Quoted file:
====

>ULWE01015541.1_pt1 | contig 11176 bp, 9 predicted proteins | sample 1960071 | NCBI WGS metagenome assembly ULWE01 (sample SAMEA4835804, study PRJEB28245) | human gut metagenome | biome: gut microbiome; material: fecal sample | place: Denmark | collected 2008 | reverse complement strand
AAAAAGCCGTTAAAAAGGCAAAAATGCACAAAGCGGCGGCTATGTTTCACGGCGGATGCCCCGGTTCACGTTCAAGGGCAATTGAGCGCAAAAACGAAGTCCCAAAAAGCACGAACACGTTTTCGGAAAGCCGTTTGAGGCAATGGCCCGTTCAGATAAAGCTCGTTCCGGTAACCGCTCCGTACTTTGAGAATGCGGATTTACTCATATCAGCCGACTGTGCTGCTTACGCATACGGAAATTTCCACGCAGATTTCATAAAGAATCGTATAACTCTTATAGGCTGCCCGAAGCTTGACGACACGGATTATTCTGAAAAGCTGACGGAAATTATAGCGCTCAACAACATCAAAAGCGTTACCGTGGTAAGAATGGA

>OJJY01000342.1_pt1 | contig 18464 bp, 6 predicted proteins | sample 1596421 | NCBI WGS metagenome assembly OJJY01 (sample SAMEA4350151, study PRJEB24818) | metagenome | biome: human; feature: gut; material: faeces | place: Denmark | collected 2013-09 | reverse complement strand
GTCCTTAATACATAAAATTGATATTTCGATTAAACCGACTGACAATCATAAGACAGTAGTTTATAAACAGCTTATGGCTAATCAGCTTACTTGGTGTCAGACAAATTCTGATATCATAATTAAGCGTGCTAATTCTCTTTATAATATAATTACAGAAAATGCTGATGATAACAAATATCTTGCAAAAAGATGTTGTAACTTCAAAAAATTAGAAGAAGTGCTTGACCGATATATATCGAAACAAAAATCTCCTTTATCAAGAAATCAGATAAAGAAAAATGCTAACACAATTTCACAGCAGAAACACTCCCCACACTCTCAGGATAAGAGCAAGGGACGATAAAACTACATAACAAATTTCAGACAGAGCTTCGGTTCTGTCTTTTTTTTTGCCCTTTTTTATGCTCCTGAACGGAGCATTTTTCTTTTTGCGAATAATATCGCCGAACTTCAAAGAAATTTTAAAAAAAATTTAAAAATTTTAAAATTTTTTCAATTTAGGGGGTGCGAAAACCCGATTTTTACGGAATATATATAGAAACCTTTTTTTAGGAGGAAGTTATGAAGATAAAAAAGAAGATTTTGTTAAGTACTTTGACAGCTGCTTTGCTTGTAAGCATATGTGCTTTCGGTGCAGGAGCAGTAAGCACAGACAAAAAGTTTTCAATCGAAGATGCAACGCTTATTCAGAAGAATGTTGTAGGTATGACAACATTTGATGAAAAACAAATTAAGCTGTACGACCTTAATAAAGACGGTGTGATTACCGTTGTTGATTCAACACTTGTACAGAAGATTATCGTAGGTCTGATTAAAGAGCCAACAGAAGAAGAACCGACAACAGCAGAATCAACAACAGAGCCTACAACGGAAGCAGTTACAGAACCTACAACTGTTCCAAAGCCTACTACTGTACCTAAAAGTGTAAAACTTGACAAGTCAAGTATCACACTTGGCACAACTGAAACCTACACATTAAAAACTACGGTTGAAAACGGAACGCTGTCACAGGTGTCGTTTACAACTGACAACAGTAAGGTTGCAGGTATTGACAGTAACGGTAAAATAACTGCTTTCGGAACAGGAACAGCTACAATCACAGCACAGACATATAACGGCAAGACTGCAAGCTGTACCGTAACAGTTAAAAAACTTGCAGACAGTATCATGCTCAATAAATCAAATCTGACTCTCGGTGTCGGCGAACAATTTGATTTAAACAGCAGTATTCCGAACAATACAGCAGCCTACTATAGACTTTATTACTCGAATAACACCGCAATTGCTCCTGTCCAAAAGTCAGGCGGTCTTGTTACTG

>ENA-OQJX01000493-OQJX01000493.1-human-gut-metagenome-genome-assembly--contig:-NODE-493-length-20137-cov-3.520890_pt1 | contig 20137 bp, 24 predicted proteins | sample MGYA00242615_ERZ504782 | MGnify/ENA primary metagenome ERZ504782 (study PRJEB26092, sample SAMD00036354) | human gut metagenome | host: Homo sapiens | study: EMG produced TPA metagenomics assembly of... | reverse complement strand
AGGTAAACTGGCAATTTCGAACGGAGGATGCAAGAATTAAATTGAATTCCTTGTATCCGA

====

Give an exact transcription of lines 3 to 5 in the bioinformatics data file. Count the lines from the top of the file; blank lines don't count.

>OJJY01000342.1_pt1 | contig 18464 bp, 6 predicted proteins | sample 1596421 | NCBI WGS metagenome assembly OJJY01 (sample SAMEA4350151, study PRJEB24818) | metagenome | biome: human; feature: gut; material: faeces | place: Denmark | collected 2013-09 | reverse complement strand
GTCCTTAATACATAAAATTGATATTTCGATTAAACCGACTGACAATCATAAGACAGTAGTTTATAAACAGCTTATGGCTAATCAGCTTACTTGGTGTCAGACAAATTCTGATATCATAATTAAGCGTGCTAATTCTCTTTATAATATAATTACAGAAAATGCTGATGATAACAAATATCTTGCAAAAAGATGTTGTAACTTCAAAAAATTAGAAGAAGTGCTTGACCGATATATATCGAAACAAAAATCTCCTTTATCAAGAAATCAGATAAAGAAAAATGCTAACACAATTTCACAGCAGAAACACTCCCCACACTCTCAGGATAAGAGCAAGGGACGATAAAACTACATAACAAATTTCAGACAGAGCTTCGGTTCTGTCTTTTTTTTTGCCCTTTTTTATGCTCCTGAACGGAGCATTTTTCTTTTTGCGAATAATATCGCCGAACTTCAAAGAAATTTTAAAAAAAATTTAAAAATTTTAAAATTTTTTCAATTTAGGGGGTGCGAAAACCCGATTTTTACGGAATATATATAGAAACCTTTTTTTAGGAGGAAGTTATGAAGATAAAAAAGAAGATTTTGTTAAGTACTTTGACAGCTGCTTTGCTTGTAAGCATATGTGCTTTCGGTGCAGGAGCAGTAAGCACAGACAAAAAGTTTTCAATCGAAGATGCAACGCTTATTCAGAAGAATGTTGTAGGTATGACAACATTTGATGAAAAACAAATTAAGCTGTACGACCTTAATAAAGACGGTGTGATTACCGTTGTTGATTCAACACTTGTACAGAAGATTATCGTAGGTCTGATTAAAGAGCCAACAGAAGAAGAACCGACAACAGCAGAATCAACAACAGAGCCTACAACGGAAGCAGTTACAGAACCTACAACTGTTCCAAAGCCTACTACTGTACCTAAAAGTGTAAAACTTGACAAGTCAAGTATCACACTTGGCACAACTGAAACCTACACATTAAAAACTACGGTTGAAAACGGAACGCTGTCACAGGTGTCGTTTACAACTGACAACAGTAAGGTTGCAGGTATTGACAGTAACGGTAAAATAACTGCTTTCGGAACAGGAACAGCTACAATCACAGCACAGACATATAACGGCAAGACTGCAAGCTGTACCGTAACAGTTAAAAAACTTGCAGACAGTATCATGCTCAATAAATCAAATCTGACTCTCGGTGTCGGCGAACAATTTGATTTAAACAGCAGTATTCCGAACAATACAGCAGCCTACTATAGACTTTATTACTCGAATAACACCGCAATTGCTCCTGTCCAAAAGTCAGGCGGTCTTGTTACTG

>ENA-OQJX01000493-OQJX01000493.1-human-gut-metagenome-genome-assembly--contig:-NODE-493-length-20137-cov-3.520890_pt1 | contig 20137 bp, 24 predicted proteins | sample MGYA00242615_ERZ504782 | MGnify/ENA primary metagenome ERZ504782 (study PRJEB26092, sample SAMD00036354) | human gut metagenome | host: Homo sapiens | study: EMG produced TPA metagenomics assembly of... | reverse complement strand